Amino acid and biogenic amine concentrations during experimental autoimmune encephalomyelitis and the disease-modifying effects of phenelzine treatment

  • Author / Creator
    Musgrave, Travis
  • The project described in this thesis began with a broad analysis of the changes to amino acid and biogenic amine concentrations in the central nervous system (CNS) during experimental autoimmune encephalomyelitis (EAE) in mice, an animal model of Multiple Sclerosis (MS). That study identified deficits in specific neurotransmitters during EAE that I targeted pharmacologically using the antidepressant drug phenelzine. Phenelzine administration substantially influenced the concentrations of amino acids and biogenic amines in EAE mice in a manner likely to be therapeutic. In the final experiment, I treated EAE mice chronically with phenelzine; This treatment was associated with significant improvements in motor abilities compared to vehicle treated animals. In an open field, improvements were also observed in behavioural indices of depression, physical sickness and anxiety. The results of this thesis may offer new insights into the pathogenesis of EAE and MS and indicate the disease-modifying potential of phenelzine treatment in MS.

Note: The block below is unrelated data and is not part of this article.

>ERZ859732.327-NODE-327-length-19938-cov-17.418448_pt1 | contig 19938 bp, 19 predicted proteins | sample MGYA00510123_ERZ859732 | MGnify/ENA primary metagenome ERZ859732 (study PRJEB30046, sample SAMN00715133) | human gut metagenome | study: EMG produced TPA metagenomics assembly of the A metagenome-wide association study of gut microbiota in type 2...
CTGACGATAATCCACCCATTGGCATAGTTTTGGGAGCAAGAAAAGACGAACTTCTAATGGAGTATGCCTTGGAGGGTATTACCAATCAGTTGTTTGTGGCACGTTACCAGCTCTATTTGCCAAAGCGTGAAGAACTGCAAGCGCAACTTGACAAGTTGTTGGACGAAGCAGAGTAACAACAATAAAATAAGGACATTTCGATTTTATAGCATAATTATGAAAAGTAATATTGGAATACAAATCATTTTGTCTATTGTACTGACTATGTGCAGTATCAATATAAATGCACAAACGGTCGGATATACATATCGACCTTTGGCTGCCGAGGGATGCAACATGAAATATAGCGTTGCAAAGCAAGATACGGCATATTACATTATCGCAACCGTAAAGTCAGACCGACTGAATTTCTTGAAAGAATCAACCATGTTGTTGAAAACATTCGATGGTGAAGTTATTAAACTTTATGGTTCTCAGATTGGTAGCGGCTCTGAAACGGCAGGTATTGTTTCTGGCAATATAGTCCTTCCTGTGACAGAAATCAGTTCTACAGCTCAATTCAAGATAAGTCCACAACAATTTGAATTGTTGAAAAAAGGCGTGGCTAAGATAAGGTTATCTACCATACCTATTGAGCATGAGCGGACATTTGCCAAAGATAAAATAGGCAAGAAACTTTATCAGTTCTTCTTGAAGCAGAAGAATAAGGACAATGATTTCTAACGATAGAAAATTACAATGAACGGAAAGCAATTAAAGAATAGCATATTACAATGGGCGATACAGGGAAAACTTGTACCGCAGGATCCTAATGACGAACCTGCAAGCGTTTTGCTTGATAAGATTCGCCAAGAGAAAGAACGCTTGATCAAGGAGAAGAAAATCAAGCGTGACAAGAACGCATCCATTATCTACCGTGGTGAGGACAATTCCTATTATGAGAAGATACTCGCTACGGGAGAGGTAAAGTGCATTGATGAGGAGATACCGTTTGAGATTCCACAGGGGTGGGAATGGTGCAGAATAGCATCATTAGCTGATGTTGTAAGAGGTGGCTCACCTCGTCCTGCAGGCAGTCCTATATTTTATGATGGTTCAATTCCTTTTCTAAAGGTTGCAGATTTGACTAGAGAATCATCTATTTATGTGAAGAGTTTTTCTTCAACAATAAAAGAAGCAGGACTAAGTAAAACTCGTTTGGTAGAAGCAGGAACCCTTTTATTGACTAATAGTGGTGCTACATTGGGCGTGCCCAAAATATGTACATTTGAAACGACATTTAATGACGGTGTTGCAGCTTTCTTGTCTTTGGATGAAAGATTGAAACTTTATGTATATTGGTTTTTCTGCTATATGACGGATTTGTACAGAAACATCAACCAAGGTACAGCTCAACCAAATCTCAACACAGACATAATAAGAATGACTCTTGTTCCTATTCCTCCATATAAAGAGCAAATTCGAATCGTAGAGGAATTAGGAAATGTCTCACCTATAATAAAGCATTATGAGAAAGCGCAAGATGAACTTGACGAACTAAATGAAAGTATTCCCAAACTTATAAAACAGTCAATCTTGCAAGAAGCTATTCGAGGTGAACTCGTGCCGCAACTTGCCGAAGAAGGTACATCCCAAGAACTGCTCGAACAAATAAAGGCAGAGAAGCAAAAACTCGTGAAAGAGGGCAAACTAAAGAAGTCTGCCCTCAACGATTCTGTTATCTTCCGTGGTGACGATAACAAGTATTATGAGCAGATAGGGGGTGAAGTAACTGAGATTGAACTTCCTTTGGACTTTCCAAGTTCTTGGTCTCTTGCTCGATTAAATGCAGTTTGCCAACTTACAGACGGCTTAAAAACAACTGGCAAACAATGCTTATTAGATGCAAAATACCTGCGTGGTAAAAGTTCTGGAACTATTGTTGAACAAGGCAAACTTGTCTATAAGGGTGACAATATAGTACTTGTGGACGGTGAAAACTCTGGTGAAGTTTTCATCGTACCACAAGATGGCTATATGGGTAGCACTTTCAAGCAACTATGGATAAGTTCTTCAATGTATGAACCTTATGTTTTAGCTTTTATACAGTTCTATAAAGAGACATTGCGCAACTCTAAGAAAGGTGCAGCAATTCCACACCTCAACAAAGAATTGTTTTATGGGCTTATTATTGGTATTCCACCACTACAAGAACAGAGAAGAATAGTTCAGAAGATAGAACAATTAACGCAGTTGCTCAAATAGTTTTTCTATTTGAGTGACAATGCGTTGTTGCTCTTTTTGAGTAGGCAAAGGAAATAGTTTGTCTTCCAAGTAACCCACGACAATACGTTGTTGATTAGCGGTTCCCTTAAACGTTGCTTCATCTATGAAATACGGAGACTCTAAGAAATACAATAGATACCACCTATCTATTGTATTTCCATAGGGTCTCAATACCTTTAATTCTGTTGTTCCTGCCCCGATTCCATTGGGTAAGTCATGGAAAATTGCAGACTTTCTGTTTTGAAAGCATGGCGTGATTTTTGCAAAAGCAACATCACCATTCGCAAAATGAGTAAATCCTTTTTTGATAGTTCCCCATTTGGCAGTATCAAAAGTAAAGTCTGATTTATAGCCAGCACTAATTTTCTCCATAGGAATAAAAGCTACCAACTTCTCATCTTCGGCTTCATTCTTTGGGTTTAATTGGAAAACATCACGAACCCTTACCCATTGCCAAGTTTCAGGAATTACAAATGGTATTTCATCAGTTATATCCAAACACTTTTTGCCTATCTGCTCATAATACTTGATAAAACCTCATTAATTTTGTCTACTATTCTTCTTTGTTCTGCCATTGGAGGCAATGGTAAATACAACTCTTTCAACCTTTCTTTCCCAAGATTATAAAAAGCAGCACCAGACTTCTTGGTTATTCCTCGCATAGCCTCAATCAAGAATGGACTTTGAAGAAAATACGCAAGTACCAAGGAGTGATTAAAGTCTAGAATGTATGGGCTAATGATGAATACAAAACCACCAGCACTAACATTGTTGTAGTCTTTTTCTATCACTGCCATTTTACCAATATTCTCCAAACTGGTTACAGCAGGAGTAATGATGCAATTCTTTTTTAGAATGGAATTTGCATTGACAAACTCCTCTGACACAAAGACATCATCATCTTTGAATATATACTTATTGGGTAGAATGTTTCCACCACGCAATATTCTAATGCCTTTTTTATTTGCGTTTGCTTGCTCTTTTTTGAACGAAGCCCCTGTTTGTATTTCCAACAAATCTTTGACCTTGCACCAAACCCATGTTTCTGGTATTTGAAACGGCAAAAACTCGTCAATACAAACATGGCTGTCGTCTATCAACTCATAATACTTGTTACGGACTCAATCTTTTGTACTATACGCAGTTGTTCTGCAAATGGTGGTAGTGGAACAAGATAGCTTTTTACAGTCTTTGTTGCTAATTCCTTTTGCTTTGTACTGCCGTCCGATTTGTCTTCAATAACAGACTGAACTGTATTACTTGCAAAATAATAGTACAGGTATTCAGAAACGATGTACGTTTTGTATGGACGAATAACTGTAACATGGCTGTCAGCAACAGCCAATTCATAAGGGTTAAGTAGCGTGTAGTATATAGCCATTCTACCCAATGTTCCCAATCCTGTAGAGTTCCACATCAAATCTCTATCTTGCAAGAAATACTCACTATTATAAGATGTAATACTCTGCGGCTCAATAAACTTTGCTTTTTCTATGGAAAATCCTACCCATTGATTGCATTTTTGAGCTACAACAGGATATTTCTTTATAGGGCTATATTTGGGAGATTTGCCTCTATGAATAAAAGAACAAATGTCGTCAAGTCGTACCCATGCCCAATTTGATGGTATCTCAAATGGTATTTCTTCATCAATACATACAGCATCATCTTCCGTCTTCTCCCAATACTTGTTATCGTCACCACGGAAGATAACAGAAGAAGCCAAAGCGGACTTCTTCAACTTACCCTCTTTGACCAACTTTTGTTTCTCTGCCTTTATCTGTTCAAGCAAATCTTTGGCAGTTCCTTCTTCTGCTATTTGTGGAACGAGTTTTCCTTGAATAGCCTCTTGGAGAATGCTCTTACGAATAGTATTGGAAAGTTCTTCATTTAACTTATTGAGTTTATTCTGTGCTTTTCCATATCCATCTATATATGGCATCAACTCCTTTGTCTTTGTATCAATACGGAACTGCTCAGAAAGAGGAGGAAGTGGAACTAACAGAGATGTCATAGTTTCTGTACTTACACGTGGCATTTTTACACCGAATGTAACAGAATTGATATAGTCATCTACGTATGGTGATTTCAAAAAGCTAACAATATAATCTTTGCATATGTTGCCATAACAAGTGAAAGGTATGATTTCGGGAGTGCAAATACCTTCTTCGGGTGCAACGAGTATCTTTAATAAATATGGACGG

• Subjects / Keywords
  • Graduation date
    Fall 2011
  • Type of Item
  • Degree
    Master of Science
  • DOI
  • License
    This thesis is made available by the University of Alberta Libraries with permission of the copyright owner solely for non-commercial purposes. This thesis, or any portion thereof, may not otherwise be copied or reproduced without the written consent of the copyright owner, except to the extent permitted by Canadian copyright law.